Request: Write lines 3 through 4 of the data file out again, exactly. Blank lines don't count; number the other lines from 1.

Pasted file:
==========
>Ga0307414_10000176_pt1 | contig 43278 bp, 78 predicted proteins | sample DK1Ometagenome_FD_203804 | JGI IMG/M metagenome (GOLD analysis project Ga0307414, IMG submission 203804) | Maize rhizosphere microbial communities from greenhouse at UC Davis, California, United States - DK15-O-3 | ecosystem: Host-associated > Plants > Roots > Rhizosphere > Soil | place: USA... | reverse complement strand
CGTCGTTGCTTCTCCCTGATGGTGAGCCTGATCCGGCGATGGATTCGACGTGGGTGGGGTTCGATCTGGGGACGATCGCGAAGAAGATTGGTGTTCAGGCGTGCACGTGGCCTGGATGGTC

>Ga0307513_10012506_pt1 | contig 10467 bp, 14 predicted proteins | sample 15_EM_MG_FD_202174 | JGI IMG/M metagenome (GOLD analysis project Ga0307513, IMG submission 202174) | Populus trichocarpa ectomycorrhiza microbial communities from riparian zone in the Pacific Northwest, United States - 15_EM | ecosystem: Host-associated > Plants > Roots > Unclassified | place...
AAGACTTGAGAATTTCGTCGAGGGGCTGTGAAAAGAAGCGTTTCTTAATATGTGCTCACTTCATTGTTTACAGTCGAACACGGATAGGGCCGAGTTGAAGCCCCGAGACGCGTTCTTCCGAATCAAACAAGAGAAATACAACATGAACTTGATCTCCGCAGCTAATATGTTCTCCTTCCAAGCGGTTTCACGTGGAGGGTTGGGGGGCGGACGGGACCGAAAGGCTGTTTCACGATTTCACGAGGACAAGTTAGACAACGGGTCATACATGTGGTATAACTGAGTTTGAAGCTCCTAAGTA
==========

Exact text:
>Ga0307513_10012506_pt1 | contig 10467 bp, 14 predicted proteins | sample 15_EM_MG_FD_202174 | JGI IMG/M metagenome (GOLD analysis project Ga0307513, IMG submission 202174) | Populus trichocarpa ectomycorrhiza microbial communities from riparian zone in the Pacific Northwest, United States - 15_EM | ecosystem: Host-associated > Plants > Roots > Unclassified | place...
AAGACTTGAGAATTTCGTCGAGGGGCTGTGAAAAGAAGCGTTTCTTAATATGTGCTCACTTCATTGTTTACAGTCGAACACGGATAGGGCCGAGTTGAAGCCCCGAGACGCGTTCTTCCGAATCAAACAAGAGAAATACAACATGAACTTGATCTCCGCAGCTAATATGTTCTCCTTCCAAGCGGTTTCACGTGGAGGGTTGGGGGGCGGACGGGACCGAAAGGCTGTTTCACGATTTCACGAGGACAAGTTAGACAACGGGTCATACATGTGGTATAACTGAGTTTGAAGCTCCTAAGTA